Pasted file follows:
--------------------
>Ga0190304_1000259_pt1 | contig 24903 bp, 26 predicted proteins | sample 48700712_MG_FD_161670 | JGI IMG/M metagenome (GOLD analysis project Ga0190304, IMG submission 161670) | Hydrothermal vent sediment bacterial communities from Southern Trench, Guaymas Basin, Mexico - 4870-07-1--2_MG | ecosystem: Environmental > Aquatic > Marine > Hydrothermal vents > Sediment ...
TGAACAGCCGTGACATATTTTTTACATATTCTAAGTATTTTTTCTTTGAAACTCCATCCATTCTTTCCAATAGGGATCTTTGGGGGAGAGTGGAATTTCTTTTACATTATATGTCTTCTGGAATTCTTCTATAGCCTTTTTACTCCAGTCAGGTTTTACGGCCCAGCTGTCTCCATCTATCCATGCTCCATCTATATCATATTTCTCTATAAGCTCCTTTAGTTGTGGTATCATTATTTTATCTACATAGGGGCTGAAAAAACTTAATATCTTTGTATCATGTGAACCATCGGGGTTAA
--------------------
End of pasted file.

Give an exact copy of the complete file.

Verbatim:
>Ga0190304_1000259_pt1 | contig 24903 bp, 26 predicted proteins | sample 48700712_MG_FD_161670 | JGI IMG/M metagenome (GOLD analysis project Ga0190304, IMG submission 161670) | Hydrothermal vent sediment bacterial communities from Southern Trench, Guaymas Basin, Mexico - 4870-07-1--2_MG | ecosystem: Environmental > Aquatic > Marine > Hydrothermal vents > Sediment ...
TGAACAGCCGTGACATATTTTTTACATATTCTAAGTATTTTTTCTTTGAAACTCCATCCATTCTTTCCAATAGGGATCTTTGGGGGAGAGTGGAATTTCTTTTACATTATATGTCTTCTGGAATTCTTCTATAGCCTTTTTACTCCAGTCAGGTTTTACGGCCCAGCTGTCTCCATCTATCCATGCTCCATCTATATCATATTTCTCTATAAGCTCCTTTAGTTGTGGTATCATTATTTTATCTACATAGGGGCTGAAAAAACTTAATATCTTTGTATCATGTGAACCATCGGGGTTAA